I am constantly striving to improve my writing capabilities and over the past few years, I have acquired a few tips that have helped me significantly.
- Create an outline. Do it! As a student learning how to write an effective essay, being organized is incredibly valuable. I personally undervalued the importance of this until I found that my essays were significantly improving when I mapped out the arguments in advance. Not only did this make my essay more organized, but it helped me keep a clearer head as I approached a topic.
- Do NOT leave your essay until the last minute. I’m certain you’ve heard this before somewhere. Maybe from every single teacher you’ve ever had. Well, this may come as a surprise but the act of planning to write your essay in advance may help raise your mark. Now don’t get me wrong, I have witnessed the true miracles that are the A+ essays written the night before. The main concern I have here, however, is that the situation is more stressful than it needs to be. While universities are definitely not known for having a relaxing atmosphere, completing your work in advance will help relieve some of the seemingly never-ending pressure. Next time you write an essay, try starting at least a week in advance (depending on the size of the essay you may find you need more time). With the extra time, you will feel less stressed, have more time to edit, and will more than likely sleep better before your next due date.
- Don’t just edit. Consider a re-write. We all have favourite topics we particularly enjoy writing about and naturally, there are some we avoid at all costs. However, this is university and your professor is bound to pick at least one book that makes half of the class die of boredom. For essays that focus on topics you do not like, re-writing can help you find flaws in your argument that you failed to notice the first time around. Additionally, the act of writing it again will help you understand the material better.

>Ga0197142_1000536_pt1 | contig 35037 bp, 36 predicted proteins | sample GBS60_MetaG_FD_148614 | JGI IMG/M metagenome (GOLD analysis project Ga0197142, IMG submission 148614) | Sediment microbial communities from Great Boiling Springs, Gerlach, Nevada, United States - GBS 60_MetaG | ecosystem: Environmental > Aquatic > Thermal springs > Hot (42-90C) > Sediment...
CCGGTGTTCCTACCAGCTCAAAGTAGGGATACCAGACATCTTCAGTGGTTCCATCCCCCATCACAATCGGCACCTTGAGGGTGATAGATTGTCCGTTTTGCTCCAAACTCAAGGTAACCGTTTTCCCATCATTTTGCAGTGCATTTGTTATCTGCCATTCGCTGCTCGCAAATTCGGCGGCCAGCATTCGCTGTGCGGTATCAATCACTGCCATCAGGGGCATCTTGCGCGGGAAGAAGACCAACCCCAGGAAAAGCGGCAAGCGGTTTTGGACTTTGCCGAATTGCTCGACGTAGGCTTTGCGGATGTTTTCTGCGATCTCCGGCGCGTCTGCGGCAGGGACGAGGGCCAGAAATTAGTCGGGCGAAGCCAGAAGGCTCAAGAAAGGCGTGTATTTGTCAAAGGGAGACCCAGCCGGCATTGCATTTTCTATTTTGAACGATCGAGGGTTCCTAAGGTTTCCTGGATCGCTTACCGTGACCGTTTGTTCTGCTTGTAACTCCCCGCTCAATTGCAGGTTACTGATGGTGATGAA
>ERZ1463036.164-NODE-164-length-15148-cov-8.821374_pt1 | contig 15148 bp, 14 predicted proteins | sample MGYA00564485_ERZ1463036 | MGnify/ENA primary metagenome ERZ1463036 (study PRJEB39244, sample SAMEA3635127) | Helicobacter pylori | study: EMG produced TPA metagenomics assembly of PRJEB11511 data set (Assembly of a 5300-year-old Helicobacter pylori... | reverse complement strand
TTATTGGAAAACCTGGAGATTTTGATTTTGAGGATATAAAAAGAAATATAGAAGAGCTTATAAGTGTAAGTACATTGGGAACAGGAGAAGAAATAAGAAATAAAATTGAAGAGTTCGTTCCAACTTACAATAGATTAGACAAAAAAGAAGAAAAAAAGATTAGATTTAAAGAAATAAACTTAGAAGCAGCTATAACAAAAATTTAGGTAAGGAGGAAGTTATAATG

- Share. Ask your friends for advice. Have them read your work and give you some feedback. In exchange, look over their work and provide them with some constructive criticism. Of course, compliments are still always welcome as they both increase confidence and help writers understand what they are doing well. However, becoming a good writer also depends on your ability to analyze others work. So next time you exchange essays with a friend, give them both the negatives and positives in a constructive way that will help them improve their writing.
In no way did I develop a work ethic or writing skills overnight. In high school, I did the bare minimum in order to get by and pulled off fairly mediocre marks. I was terrified of presentations and did not particularly enjoy answering the teacher’s questions.
However, this attitude changed as I graduated from high school to university. Not immediately, of course. I did not wake up one morning with a pen in my hand and start completing all of my projects ahead of time and with effectiveness. My work ethic improved when I really started to consider what I want to do with life and how writing will help me get there.
I write to improve my skills, not to complete my next assignment.
Best of luck, fellow writers!